There was much grinding of teeth when Derek Tucker, editor of the Aberdeen Press & Journal launched his attack on university journalism courses:
“It frustrates me – and I know many other editors feel the same – that a lot of the young people leaving so-called university journalism degree courses are totally not suited for coming into newspapers.
“Very few possess the street cunning and inquisitiveness that is the hallmark of good journalists and it often appears that English is a second language.
“Unfortunately though we also washed our hands of the careful selection process which places the attributes of a good journalist above or at least equal to educational qualifications.
“Tomorrow’s journalists must be identified and trained by today’s journalists not yesterday’s enthusiastic amateurs.”
One thing which has always struck me as odd about the SOE conference is the sheer number of university types who are there – they probably outnumber editors.
And given the way the newspaper industry is used to getting criticism by the bucketload from some university experts, you’d have thought those in the room would have been able to reply with some sort of sensible reply.
Instead, the best John Mair, of Coventry University, could manage was to ask Tucker whether there was some ‘secondary modern’ class envy unlderlying Tucker’s speech.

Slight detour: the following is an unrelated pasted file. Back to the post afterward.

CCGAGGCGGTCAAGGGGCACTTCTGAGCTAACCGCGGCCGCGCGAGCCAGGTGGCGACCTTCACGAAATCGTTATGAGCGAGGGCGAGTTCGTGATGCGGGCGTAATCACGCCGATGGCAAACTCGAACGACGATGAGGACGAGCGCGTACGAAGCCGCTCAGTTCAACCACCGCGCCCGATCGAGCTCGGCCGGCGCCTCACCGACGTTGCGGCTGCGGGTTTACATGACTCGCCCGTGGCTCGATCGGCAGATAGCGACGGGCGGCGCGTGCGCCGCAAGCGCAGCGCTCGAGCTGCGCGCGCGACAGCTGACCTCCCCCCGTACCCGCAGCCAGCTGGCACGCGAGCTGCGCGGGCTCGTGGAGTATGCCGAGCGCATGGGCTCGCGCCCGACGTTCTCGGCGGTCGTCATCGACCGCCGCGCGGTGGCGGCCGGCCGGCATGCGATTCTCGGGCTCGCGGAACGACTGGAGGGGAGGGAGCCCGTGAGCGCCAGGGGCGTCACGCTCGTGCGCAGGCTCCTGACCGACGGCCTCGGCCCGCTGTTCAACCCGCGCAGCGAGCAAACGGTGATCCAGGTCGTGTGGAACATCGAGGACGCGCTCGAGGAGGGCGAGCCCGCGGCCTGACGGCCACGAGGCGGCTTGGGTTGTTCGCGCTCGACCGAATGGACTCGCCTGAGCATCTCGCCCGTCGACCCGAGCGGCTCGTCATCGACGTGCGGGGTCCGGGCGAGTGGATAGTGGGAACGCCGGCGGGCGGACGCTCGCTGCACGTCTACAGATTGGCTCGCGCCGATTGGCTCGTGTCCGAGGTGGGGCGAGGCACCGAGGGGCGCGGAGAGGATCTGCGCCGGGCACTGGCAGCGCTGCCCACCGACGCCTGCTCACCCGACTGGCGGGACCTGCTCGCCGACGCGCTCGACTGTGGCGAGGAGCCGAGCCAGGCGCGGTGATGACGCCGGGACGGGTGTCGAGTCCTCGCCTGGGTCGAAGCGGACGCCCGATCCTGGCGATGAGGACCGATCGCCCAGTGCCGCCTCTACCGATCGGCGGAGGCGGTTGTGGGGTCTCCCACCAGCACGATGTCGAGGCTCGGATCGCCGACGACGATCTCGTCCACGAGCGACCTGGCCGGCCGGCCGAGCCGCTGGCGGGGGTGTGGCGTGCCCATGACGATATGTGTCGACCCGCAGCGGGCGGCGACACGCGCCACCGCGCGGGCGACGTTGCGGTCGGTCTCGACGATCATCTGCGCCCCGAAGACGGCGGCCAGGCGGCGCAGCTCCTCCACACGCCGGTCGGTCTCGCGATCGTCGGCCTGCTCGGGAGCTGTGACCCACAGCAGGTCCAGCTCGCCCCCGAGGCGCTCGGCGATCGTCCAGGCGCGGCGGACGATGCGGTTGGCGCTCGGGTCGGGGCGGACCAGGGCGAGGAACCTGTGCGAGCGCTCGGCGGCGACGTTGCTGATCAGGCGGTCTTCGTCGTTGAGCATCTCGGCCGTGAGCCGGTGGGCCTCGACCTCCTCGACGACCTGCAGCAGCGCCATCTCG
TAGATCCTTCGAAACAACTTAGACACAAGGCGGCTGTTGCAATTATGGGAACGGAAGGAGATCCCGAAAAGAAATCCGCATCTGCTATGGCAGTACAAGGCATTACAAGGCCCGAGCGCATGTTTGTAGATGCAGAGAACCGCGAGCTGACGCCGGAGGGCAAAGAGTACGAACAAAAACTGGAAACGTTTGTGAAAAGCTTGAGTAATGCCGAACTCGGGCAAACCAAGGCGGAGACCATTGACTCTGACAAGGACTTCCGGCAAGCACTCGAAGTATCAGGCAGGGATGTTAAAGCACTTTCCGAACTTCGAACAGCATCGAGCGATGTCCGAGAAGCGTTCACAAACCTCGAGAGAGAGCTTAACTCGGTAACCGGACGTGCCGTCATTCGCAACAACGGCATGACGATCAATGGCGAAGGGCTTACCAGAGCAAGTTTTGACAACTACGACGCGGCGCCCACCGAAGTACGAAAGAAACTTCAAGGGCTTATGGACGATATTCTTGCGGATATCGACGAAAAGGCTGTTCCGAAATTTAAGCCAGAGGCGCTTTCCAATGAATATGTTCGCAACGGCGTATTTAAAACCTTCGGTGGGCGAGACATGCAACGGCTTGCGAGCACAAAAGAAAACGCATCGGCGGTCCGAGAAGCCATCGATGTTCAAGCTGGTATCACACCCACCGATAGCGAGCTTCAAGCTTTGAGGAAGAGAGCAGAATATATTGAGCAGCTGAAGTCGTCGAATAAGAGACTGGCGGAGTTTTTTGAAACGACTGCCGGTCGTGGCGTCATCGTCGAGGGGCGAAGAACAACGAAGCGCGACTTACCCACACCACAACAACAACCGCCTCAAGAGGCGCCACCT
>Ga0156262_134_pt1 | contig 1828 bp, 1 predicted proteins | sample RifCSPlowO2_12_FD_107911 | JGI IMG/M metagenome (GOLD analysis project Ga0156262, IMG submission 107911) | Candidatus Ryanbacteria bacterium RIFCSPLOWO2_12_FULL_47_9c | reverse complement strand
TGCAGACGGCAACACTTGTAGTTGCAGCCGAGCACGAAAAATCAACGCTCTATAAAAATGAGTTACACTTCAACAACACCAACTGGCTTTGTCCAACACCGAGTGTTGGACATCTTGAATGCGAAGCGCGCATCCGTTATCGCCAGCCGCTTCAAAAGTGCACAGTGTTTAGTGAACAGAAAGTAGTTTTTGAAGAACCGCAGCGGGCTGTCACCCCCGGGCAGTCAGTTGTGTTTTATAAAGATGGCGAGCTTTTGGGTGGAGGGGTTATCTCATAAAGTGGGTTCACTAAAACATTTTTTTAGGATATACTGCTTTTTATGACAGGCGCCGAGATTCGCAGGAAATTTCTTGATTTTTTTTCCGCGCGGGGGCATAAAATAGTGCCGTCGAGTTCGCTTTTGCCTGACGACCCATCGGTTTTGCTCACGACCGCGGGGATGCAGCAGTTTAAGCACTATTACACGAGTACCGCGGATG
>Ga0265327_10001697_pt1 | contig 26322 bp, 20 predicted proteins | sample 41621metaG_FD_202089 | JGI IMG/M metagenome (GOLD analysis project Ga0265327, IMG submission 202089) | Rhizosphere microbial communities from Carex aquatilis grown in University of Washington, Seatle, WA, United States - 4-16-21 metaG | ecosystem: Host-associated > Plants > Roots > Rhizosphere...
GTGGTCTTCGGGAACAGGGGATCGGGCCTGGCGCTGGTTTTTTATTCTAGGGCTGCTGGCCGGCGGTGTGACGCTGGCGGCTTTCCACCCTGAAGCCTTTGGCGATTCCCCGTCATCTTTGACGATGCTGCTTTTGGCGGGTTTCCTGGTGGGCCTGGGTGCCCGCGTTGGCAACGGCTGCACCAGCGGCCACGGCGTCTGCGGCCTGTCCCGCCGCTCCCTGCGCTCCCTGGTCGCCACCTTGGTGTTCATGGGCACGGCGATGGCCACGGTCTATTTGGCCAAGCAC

Mair later blogged on journalism.co.uk about what was said, but why not say it in the room? (For what it’s worth, Mair’s post is a very negative way or portraying an event which looked at the challenges we face as much it did the success stories).
Another chap, whose name I didn’t catch, from the London College of Communications, delivered a more sensible response about equipping journalists with the skills they need, but then followed it up by saying it was a bit rich for someone from Scotland to complain that some trainees only seem to have English as a second language. The fact Tucker is actually from Liverpool ended that discussion.
For what it’s worth, Tucker wasn’t only criticising universities – and lets be honest, there are good journalism courses and not so good journalism courses – but also the industry for taking a more hands-off approach to training.
I also don’t agree with a lot of what Tucker said. I think the industry and academia work very closely now in many cases, and as Teesside Gazette editor Darren Thwaites said there have always been good trainees and bad trainees. Working closely with universities is the only way to ensure students know they skills employers expect them to have, and for employers to know what skills to expect.
But I do think that if academics wish for their critical analysis of the industry to be taken seriously, then surely it can’t be too much to expect that they engage with the criticism which comes their way by reply from time to time.